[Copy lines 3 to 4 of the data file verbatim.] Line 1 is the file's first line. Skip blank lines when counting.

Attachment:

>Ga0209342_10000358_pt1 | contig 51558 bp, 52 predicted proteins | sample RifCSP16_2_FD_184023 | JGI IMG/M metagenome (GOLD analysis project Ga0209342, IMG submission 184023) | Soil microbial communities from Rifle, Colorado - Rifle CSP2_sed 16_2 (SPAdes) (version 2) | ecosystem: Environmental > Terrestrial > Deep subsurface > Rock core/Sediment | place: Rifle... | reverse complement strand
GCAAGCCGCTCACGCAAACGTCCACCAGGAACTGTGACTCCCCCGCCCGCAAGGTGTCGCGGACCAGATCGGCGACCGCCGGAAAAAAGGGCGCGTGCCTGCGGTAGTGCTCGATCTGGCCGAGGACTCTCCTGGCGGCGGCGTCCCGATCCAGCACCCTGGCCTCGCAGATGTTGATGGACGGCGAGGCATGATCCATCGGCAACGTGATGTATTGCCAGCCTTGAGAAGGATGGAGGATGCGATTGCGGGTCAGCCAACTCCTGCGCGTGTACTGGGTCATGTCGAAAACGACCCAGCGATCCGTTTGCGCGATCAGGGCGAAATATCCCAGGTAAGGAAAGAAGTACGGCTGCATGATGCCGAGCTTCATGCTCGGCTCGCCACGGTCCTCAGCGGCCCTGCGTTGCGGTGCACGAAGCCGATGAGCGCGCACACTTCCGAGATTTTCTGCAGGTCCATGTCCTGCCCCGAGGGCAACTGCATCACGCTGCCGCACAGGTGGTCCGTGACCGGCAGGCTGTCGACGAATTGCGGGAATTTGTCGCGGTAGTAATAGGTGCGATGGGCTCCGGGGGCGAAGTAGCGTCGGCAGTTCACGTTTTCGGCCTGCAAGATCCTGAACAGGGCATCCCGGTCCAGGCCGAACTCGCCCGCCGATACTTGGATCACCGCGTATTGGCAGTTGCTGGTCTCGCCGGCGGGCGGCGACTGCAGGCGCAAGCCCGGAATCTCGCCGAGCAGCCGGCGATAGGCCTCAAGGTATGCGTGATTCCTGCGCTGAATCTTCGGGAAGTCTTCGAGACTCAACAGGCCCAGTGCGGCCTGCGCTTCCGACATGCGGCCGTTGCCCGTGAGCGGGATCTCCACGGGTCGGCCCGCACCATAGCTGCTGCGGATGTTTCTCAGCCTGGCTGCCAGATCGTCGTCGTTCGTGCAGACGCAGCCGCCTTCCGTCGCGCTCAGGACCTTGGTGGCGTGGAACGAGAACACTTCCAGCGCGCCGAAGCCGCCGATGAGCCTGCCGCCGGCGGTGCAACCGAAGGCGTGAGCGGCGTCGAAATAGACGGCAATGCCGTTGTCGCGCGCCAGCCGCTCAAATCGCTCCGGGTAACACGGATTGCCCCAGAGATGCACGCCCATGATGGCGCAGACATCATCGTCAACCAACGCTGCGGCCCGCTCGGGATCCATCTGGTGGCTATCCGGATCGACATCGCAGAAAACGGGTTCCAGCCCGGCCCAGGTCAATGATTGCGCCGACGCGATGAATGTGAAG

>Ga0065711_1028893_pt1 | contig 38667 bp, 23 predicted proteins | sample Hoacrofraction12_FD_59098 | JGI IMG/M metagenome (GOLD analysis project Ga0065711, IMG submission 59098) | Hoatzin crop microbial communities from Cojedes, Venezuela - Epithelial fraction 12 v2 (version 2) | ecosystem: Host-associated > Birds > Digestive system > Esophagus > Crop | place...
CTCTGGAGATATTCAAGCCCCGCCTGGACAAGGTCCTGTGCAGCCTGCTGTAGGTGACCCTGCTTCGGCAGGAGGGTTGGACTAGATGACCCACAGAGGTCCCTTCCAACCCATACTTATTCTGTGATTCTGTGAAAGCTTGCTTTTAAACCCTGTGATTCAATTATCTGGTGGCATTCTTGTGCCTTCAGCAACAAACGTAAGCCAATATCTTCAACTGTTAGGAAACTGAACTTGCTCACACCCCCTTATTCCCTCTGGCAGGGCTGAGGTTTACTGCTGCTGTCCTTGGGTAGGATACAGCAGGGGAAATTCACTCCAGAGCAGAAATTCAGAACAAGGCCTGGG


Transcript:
>Ga0065711_1028893_pt1 | contig 38667 bp, 23 predicted proteins | sample Hoacrofraction12_FD_59098 | JGI IMG/M metagenome (GOLD analysis project Ga0065711, IMG submission 59098) | Hoatzin crop microbial communities from Cojedes, Venezuela - Epithelial fraction 12 v2 (version 2) | ecosystem: Host-associated > Birds > Digestive system > Esophagus > Crop | place...
CTCTGGAGATATTCAAGCCCCGCCTGGACAAGGTCCTGTGCAGCCTGCTGTAGGTGACCCTGCTTCGGCAGGAGGGTTGGACTAGATGACCCACAGAGGTCCCTTCCAACCCATACTTATTCTGTGATTCTGTGAAAGCTTGCTTTTAAACCCTGTGATTCAATTATCTGGTGGCATTCTTGTGCCTTCAGCAACAAACGTAAGCCAATATCTTCAACTGTTAGGAAACTGAACTTGCTCACACCCCCTTATTCCCTCTGGCAGGGCTGAGGTTTACTGCTGCTGTCCTTGGGTAGGATACAGCAGGGGAAATTCACTCCAGAGCAGAAATTCAGAACAAGGCCTGGG